April 17, 2021

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While 2020 was a banner year for local builders, new home demand is still strong | Local News

Despite a record wet spring and a pandemic, 2020 was the best year for new Tri-Cities house permits since 2008. And much of that new house flood carries over to this year.

All but two counties covered by The Market Edge saw an increase in the number of permits issued over the past year.

In addition, none of these districts should be viewed in negative territory as a declining new home market.

Carter County came across a 2019 permit total that was the best in over a decade, and Scott County only had two permits out of its 2019 total.

This is what the overall regional approvals and profit or loss look like year-over-year:

Carter – 84, down 20%

Greene – 186, up 28.3%

Hawkins – 17, up 6.3%

Sullivan – 320, up 15.9%

Washington, Tenn. – 446, plus 5.4%

Scott – 12, minus 14.3%

Washington, Virginia – 106, up 66.6%

Tri-Cities Region – 1,171, up 12.3%

Demand soared that in the last two quarters some builders began to shy away from customs houses because certain houses were selling faster than they could build them. Some have also started to qualify customers for the optimization of individual inquiries.

It is also noteworthy that some local governments have renewed interest in housing market issues due to the role housing construction plays in attracting new residents and in economic development. The real estate industry has been a top economic player for several years and accounts for around 15% of the local economy.

LUXURY OF THE TOP PERFORMER

The year-over-year growth rate for high-end permits outpaced the rest of the market last year.

The Market Edge defines high-end permits as 4,000 or more square feet or construction costs of $ 400,000 or more. Last year there were 132 of these permits in the seven-county region.

Washington County, Tennessee, was the top performing high-end market. However, Washington County, Virginia has the highest year-over-year growth rate.

New permits for high-end homes in 2020 compared to 2019 are:

Carter – 8-5

Greene – 12-14

Hawkins – 0-0

Sullivan – 34-33

Washington, Tenn. – 57-38

Scott – 0-0

Washington, Va. – 21-7

Tri-Cities – 132-97

2021 OUTLOOK

The builders had to contend with strong headwinds in the first few months of 2021. The labor shortage worsened and the sky seemed the only limit to the cost of materials – especially for sawn timber. Lumber prices have increased 188% since last spring, adding $ 24,000 to the cost of the average new home.

Even so, according to Marvin Egan of Egan Construction, the local market is still hot.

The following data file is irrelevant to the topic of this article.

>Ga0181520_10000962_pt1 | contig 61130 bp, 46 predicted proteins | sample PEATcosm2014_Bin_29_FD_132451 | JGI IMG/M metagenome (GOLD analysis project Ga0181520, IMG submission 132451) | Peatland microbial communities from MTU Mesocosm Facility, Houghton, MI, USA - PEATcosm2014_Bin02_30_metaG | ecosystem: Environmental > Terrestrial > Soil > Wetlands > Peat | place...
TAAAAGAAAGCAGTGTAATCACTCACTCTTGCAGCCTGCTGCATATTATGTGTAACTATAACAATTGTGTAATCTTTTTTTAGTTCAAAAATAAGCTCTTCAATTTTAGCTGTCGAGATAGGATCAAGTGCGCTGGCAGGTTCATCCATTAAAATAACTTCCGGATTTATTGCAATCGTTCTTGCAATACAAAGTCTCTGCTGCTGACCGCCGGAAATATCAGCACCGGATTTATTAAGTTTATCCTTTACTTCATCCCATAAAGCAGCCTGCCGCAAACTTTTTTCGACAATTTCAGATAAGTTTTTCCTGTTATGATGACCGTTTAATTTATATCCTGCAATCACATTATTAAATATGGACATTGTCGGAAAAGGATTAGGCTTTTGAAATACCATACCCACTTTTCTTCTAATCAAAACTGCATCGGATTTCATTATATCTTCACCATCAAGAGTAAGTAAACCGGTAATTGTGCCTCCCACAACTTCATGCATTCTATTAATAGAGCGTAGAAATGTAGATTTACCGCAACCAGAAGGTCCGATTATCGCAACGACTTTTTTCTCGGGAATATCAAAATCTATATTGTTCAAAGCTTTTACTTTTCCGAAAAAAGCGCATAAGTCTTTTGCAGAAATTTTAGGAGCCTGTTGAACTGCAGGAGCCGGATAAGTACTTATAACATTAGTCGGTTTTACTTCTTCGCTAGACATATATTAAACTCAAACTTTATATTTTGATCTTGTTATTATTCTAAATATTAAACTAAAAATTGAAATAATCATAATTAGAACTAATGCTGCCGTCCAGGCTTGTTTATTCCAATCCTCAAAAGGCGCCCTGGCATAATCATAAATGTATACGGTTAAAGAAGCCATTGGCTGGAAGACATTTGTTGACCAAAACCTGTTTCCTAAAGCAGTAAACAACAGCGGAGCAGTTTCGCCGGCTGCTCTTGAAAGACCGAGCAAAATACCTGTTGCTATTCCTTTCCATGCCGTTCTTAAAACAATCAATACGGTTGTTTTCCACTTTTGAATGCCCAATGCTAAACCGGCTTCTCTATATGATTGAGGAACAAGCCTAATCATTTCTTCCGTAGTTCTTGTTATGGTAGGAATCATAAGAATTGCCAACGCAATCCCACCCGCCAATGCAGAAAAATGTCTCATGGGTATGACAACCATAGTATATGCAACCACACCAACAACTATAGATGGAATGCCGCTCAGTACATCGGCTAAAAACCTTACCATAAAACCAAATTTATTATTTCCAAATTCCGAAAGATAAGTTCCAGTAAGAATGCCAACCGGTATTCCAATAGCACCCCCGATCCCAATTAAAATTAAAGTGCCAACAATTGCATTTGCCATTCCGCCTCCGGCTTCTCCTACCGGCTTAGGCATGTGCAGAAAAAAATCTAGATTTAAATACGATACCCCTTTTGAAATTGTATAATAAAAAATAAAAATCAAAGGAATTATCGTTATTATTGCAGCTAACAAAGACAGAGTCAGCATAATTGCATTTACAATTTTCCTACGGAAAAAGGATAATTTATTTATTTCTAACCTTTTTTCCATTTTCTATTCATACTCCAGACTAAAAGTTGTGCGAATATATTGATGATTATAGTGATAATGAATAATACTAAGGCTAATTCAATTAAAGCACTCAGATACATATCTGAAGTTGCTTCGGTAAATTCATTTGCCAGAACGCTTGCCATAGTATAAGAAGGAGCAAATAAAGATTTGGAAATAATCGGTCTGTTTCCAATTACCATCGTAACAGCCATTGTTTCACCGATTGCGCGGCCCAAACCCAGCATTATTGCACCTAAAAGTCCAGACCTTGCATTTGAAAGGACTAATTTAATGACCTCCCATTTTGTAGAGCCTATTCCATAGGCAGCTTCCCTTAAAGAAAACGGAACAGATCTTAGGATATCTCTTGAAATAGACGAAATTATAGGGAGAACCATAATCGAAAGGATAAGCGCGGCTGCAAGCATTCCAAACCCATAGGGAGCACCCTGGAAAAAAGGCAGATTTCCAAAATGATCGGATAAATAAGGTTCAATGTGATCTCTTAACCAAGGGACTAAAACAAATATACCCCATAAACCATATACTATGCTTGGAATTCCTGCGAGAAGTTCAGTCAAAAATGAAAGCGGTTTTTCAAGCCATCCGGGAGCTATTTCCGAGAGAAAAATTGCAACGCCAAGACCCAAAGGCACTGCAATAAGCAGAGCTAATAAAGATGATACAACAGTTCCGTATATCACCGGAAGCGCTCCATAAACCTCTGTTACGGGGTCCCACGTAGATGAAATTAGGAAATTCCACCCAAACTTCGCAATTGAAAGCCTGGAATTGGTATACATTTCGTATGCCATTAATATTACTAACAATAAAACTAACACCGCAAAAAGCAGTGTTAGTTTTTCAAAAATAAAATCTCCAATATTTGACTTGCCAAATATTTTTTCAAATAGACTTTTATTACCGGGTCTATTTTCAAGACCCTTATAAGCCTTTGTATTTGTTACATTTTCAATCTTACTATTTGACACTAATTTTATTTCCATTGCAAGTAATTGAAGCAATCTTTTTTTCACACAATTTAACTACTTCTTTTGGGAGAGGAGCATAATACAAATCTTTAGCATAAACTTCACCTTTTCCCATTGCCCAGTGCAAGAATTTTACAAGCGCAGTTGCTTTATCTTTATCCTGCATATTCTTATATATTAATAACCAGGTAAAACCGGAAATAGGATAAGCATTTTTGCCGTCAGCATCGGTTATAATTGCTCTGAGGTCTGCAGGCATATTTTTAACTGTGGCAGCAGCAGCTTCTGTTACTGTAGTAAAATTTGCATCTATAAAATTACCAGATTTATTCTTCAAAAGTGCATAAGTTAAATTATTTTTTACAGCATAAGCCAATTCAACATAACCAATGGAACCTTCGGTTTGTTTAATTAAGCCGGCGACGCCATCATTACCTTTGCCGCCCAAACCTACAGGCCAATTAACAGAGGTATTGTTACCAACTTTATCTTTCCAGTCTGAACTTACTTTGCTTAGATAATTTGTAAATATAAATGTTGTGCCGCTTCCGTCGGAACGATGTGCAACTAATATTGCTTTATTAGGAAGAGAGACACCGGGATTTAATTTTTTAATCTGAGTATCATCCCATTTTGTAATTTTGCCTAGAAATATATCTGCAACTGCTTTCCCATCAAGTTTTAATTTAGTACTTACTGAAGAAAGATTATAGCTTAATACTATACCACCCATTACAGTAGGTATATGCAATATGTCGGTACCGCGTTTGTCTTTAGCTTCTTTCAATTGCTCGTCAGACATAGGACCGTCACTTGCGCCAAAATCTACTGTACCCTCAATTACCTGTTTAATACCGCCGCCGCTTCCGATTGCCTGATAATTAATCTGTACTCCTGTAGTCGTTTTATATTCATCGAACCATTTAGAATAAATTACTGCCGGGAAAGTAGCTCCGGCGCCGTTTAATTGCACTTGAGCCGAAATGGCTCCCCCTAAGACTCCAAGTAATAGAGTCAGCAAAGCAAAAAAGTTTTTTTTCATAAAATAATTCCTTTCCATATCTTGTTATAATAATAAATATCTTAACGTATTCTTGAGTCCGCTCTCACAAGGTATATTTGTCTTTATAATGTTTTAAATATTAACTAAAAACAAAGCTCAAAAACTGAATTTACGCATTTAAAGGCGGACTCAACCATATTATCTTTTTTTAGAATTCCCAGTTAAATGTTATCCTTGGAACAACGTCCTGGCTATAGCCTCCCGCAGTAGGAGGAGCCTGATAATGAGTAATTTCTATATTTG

According to census reports, the growth rate for new homes in 2021 was 8%. Ali Wolf, chief economist at Zonda and Meyers Research, recently said the growth rate was close to 35% due to new orders.

Wolf said her company’s survey of builders in March found most prices had risen, and many began slowing or capping new orders to ensure they weren’t running out of inventory too quickly.

Egan said the same dynamic is playing out in the local market. This also applies to Washington, DC, to intervene in the material cost situation. Some of the increases in the cost of wood can be attributed to tariffs, but experts say the U.S. logging industry underestimated the impact of the pandemic and has been slow to ramp up to meet demand.

As builders struggle with the availability and cost of materials, they also fear that higher production could exceed the availability of land. The cost of free space continues to rise.

Sales of locally vacant land increased 48% over the past year.

Chuck Fowke, chairman of the National Association of Home Builders, also threatens rising affordability issues this year, particularly rising building materials costs, including lumber. Builders also cite rising regulatory and valuation problems due to increased material costs.

Still, home builders are getting better and better at offering homes at affordable prices. In January, 38% of new homes sold for less than $ 300,000, compared with 35% in December, according to Holden Lewis, home and mortgage expert at NerdWallet.

On site, a recent update to market data updated by Builder Magazine found that 280 new home closings were in the $ 151,000-280,000 price range. That’s just over 28% of local new home closings in the past year.

According to the Department of Housing and Urban Development, rising costs and interest rate hikes combined with headwinds have affected new home sales and construction is slowing. But despite these struggles, local demand remains strong, and while the market may not be as hot as it was in the last half of 2020, it is still hot, according to Egan. The question that many local builders struggle with is how long it will take.

Don Fenley is a semi-retired journalist. Check out his blog Core Data at donfenley.com.